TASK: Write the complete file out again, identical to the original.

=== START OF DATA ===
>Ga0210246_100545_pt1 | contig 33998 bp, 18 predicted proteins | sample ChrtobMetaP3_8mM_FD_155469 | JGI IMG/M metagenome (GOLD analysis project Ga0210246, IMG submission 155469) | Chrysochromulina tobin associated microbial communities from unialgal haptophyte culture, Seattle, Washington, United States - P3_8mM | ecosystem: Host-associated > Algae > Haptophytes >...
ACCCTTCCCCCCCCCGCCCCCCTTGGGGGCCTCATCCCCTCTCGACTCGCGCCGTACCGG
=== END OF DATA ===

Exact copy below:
>Ga0210246_100545_pt1 | contig 33998 bp, 18 predicted proteins | sample ChrtobMetaP3_8mM_FD_155469 | JGI IMG/M metagenome (GOLD analysis project Ga0210246, IMG submission 155469) | Chrysochromulina tobin associated microbial communities from unialgal haptophyte culture, Seattle, Washington, United States - P3_8mM | ecosystem: Host-associated > Algae > Haptophytes >...
ACCCTTCCCCCCCCCGCCCCCCTTGGGGGCCTCATCCCCTCTCGACTCGCGCCGTACCGG